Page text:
"Whence are the Glastening who came through the town which is called Loytcoyt" 
        This meaning is derived by his insertion of "per villam" into the Latin text, although he doesn't explain why it would have been relevant to describe men as "those who merely passed through" any place.  Like others, however, he omits whatever may have been meant by "vener" from his translation. It appears Bartrum was following the lead of William of Malmesbury, who mangled the phrase into:
           "This is that Glasteing, who came through the midland Angles, otherwise the town which is called Escebtiorne"
           While William of Malmesbury didn't claim to have been translating Harleian 3859 when making this statement, he offered no other source for it.  Again, any statement that men traveled through some place or other for no stated purpose tells us little worth knowing about the men.  Surely the copyist who added the gloss was trying to say something which would help identify him.
           Whether or not Glast was actually christened as "Cyndrwyn", the old pedigree called Plant Cyndrwyn includes a son named Morfael and several other children never mentioned in Canu Heledd as brothers and sisters of Cynddylan.  At the same time, the "Eluan Powys" in the list is called a brother of Heledd and Cynddylan (as Elfan) and should not be confused with Elud son of Glast.  Perhaps the list is the combined children of two different men named Cyndrwyn, one of Dogfeiling and one of Powys.  A total of 21 children are listed, and we have found that in other cases where over 20 offspring have been cited[12], they aren't siblings at all but children of multiple same-named men.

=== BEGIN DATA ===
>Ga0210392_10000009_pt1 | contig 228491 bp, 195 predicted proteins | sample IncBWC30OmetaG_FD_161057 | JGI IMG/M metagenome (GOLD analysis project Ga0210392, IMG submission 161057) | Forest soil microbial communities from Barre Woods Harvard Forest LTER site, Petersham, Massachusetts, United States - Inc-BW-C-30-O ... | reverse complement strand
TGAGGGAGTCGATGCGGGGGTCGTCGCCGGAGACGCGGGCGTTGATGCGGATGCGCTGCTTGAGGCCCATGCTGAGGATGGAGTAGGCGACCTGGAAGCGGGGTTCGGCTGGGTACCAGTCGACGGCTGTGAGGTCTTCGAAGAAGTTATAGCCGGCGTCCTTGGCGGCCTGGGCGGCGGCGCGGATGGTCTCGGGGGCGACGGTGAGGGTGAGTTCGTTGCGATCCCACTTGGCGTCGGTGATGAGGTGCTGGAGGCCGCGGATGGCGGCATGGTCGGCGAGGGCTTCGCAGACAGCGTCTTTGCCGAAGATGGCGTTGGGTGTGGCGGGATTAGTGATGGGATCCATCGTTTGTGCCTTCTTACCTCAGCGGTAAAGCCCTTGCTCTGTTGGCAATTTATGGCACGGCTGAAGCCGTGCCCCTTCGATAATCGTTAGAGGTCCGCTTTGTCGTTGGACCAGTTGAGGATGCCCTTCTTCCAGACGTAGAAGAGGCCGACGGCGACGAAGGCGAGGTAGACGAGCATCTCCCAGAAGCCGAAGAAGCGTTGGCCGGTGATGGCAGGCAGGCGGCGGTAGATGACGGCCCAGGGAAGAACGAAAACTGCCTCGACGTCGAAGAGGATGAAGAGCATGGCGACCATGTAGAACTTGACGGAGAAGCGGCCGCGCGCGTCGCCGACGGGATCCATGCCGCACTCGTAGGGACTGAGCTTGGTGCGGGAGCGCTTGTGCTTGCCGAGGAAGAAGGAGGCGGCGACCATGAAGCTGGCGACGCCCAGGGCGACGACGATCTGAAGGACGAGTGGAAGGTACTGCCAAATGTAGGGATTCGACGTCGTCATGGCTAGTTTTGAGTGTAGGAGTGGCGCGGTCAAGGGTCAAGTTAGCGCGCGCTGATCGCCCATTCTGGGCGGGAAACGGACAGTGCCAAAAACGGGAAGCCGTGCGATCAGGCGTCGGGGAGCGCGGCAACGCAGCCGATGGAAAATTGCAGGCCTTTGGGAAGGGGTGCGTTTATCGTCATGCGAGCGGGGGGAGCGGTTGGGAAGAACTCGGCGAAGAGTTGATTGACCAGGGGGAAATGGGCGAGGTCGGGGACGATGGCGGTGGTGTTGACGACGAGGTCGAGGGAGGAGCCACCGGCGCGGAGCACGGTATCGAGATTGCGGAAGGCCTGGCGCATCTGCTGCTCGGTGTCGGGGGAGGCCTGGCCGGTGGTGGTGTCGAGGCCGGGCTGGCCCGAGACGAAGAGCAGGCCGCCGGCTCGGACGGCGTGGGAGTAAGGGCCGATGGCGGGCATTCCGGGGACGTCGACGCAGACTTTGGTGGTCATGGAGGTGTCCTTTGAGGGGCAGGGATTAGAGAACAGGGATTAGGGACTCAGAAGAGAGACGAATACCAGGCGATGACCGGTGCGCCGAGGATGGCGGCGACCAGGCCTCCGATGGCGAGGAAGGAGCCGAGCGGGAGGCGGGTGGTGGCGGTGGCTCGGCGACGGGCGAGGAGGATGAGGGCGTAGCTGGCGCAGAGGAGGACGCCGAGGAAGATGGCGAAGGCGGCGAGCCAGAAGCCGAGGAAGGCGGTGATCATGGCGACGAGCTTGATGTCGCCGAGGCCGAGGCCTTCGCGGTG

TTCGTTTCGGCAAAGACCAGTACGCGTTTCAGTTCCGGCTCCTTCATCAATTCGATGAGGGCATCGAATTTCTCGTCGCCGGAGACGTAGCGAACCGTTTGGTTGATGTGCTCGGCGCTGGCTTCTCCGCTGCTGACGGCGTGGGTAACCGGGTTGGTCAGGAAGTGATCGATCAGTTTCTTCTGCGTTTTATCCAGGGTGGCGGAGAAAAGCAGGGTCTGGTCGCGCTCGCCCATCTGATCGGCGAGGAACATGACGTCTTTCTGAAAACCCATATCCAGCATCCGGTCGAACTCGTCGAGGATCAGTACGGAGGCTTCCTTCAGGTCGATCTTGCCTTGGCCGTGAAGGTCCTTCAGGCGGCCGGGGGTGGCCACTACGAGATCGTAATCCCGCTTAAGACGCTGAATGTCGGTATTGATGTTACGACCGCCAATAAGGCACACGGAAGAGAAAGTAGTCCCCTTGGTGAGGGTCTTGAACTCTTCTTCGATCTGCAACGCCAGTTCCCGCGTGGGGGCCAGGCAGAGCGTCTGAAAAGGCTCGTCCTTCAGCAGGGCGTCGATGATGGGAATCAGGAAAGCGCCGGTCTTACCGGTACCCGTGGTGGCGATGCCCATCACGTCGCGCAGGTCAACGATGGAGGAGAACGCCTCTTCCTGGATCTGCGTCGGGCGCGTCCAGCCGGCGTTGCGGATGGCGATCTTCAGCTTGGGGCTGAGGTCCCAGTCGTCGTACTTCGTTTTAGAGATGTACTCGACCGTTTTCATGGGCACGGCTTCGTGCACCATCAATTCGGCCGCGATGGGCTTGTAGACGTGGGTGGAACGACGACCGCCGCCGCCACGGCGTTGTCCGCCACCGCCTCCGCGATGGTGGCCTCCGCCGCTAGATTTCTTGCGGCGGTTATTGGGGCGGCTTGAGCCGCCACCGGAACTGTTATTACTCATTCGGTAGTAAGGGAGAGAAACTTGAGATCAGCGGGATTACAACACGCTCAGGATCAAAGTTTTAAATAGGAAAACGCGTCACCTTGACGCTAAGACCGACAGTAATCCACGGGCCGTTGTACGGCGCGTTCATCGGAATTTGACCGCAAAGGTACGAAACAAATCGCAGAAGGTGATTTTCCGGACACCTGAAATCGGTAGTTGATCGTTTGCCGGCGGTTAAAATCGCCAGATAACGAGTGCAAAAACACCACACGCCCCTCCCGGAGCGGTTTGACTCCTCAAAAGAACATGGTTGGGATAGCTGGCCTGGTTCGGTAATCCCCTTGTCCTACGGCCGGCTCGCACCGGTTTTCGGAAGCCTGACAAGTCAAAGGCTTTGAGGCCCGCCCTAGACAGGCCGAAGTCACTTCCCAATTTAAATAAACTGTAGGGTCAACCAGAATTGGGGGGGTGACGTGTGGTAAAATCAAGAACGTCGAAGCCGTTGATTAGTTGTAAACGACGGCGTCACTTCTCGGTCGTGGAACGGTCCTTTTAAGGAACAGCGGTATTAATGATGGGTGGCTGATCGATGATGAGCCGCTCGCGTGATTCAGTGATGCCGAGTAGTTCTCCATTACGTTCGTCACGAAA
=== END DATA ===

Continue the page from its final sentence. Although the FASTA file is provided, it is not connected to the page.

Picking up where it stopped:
When we lay aside all the medieval tales which either led to, or followed after, the Latin phrase in the old pedigree, we really know nothing at all about the men descended from Dogfael ap Cunedda beyond the names we charted above.  On no more authority than we have seen to date, it is purely conjucture to place the family either in Glastonbury or Lichfield.  If yesterday's wild guesses equal tomorrow's facts, we will guess that the family's manor in Dogfeiling was known as "the gray woods".

[1] ABT 27 and Jesus Coll Ms 20, 50
[2] Harleian Ms 3859, 25; while this citation ends with Glast, he must have been born near the year 500 else the latest man in his pedigree would occur too late for inclusion in the manuscript.  William of Malmesbury calls Glast the great-grandson of Cunedda, the same relationship cited for Glas in his pedigrees
[3] ABT 19
[4] No marriages are cited for anyone of this family later than Cunedda, and no historical events can be associated with them to assist in dating.  We have used 3 generations = 95 years, a formula found to work in virtually every early Welsh family
[5] Many modern writers have followed the emendations suggested by Egerton Phillimore in Y Cymmrodor, vol ix, pp 180 where he extended the Latin text to read "unum sunt glastenic qui uenerunt que uocatur loyt coyt"
[6] Henry Bradley, a noted philologist,  in the magazine "Academy", vol 30, Oct 1886
[8] Bonedd yr Arwyr, 1
[9] The earliest Christian church at Lichfield was established by St. Chad in 669
[10] This preferred translation is arrived at by using Phillimore's suggestion that "unu st" might be "unde est" meaning "whence are"
[11] Peter Bartrum "A Welsh Classical Dictionary", 1993, pp. 284
[12] Examples include Brychan, Caw, and Llywarch Hen